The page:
Cub Scouts get inside look at nuts, bolts of bridge building
By Mary Ann Thomas
Published: Sunday, Nov. 10, 2013, 12:31 a.m.
Sure, they've seen bridge construction before.
The arms of the mammoth cranes rebuilding the ramps of the Freeport Bridge for the past three years have been hard to miss.
But four Cub Scout packs got to learn Saturday just how bridges are built, how to survey the land beforehand and just how big those bridge parts can be.
Brayman Construction Corp. in Clinton Township opened up its facility for the first time to the Scouts on Saturday afternoon.
The company specializes in bridge building and other large industrial projects. Brayman is nearly done with the $64 million Freeport Bridge project and is in the early stages of building the replacement for the Hulton Bridge between Harmar and Oakmont.
There was work Saturday for the 29 Scouts.
Outfitted in yellow plastic hard hats, they learned about the importance of rebar and other nuts and bolts of bridge-making to help them earn their engineering pin.
“We're actually going to do some math here today,” Chris Schriner, a manager and a civil engineer with Brayman, told the group.
Schriner set up surveying equipment on Brayman's front lawn as a Cub Scout dutifully held a rod in the distance for his fellow Scouts to make measurements.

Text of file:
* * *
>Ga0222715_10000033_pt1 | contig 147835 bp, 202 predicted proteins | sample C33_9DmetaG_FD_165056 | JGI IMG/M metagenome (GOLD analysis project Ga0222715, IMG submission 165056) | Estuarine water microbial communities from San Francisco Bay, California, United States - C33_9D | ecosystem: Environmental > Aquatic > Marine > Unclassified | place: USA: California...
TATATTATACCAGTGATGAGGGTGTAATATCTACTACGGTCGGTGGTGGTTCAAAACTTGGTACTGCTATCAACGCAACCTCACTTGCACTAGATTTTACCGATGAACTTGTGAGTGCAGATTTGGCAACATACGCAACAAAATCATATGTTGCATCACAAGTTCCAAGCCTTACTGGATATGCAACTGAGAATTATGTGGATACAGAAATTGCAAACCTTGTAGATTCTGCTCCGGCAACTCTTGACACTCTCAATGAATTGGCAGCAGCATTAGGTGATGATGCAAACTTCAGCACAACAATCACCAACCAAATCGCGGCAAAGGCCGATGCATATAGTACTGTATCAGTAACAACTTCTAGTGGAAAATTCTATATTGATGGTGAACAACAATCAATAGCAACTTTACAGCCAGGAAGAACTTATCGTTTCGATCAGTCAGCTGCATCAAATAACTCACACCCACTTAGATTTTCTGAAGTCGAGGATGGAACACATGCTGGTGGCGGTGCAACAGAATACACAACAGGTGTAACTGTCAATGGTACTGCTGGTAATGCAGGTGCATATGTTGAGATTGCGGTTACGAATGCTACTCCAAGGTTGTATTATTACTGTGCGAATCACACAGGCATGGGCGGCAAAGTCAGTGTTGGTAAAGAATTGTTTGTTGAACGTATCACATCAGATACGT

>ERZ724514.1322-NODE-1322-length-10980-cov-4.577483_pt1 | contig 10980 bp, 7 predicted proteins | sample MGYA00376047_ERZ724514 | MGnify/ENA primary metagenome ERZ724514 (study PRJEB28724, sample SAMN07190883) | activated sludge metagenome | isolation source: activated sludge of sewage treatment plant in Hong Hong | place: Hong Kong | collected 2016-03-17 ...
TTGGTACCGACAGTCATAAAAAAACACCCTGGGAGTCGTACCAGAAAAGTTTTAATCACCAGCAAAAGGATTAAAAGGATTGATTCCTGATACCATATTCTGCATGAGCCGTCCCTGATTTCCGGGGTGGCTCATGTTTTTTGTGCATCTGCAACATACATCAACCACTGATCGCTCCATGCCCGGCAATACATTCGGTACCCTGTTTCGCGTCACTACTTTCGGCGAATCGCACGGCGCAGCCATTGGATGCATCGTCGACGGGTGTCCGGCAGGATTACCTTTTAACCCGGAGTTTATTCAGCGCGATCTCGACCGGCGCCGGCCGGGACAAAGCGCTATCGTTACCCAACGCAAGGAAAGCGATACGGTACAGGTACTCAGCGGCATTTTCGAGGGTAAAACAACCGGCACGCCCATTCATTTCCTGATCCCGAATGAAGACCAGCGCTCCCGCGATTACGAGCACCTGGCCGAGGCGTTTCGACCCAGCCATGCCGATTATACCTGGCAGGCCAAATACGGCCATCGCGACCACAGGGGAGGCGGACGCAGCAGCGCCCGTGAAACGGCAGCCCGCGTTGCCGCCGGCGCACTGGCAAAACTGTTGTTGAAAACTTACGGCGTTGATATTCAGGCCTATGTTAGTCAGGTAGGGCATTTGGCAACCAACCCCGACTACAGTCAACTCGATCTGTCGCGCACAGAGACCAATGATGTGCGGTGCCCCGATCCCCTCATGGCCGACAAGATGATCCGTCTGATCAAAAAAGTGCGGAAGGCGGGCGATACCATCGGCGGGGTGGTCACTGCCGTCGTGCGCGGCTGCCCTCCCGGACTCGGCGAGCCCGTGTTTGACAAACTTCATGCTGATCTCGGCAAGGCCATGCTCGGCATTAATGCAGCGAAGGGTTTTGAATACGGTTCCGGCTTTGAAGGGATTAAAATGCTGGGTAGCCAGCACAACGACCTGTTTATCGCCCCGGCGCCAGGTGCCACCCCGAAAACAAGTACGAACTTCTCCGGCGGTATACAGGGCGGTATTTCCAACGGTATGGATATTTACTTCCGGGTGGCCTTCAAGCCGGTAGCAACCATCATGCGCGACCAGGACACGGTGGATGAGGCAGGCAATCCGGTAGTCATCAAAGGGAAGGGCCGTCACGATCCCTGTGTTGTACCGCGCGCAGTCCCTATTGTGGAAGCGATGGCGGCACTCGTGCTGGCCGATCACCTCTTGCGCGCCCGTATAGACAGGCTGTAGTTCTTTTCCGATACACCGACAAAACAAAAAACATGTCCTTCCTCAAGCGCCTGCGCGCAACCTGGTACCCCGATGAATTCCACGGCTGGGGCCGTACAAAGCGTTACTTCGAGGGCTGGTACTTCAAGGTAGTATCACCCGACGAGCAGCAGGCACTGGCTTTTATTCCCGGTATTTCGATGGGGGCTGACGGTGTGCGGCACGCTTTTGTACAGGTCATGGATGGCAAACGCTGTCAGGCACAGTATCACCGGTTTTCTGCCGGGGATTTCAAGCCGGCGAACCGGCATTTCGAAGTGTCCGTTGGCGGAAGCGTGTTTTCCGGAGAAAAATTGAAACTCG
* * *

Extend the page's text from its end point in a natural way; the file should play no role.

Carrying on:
Then there was the heavy machinery and building area where welders and other workers moved countless steel beams, odd shapes of metal and a lot of rebar.
“What is rebar?” asked Shawn Bowser, a project manager and mechanical engineer at Brayman. “Concrete will crack, but steel (rods) — rebar — will hold it together.”
Scout Joey George, 11, of Allegheny Township, with Pack 551 Hyde Park, said, “I've never been to something like this before — getting to see the machinery and how they are welding.”
Scout Sam Ryan, 9, of Kiski Township, with Pack 553 Leechburg, said, “All the equipment to dig holes is awesome. The safety equipment was pretty neat, too.”
There were oohs and aahs as the Scouts perused the safety equipment, particularly the harness and accompanying straps for bridge work.
“This will teach them a lot about safety,” said Rick Kennedy of East Franklin, Cubmaster for Pack 655 Kittanning. “And this will give them an idea of what it takes to construct a bridge.”
James Osborne of East Franklin, den leader of Pack 655 Kittanning, said, “It's great for them to see what engineers and construction workers actually do and see the equipment up close.”
The Scout organizers seemed especially excited about the Brayman event.
“We look for events with resources that are hard to come by,” said Francis Batson of Clarion, district executive for Boy Scouts River Valley District.
Initially, one of the Scout groups wanted to tour the Freeport Bridge work site but that would have been too dangerous, said Kelli Geyer, spokeswoman for Brayman.
So the company decided that it could provide a hands-on, real-life experience with bridge-making at its Clinton Township headquarters, Geyer said.
Brayman, which has made financial donations to the Boy Scouts, is interested in opening up its facilities to the troops again next year, she said.
Mary Ann Thomas is a staff writer for Trib Total Media. She can be reached at 724-226-4691 or email@example.com.
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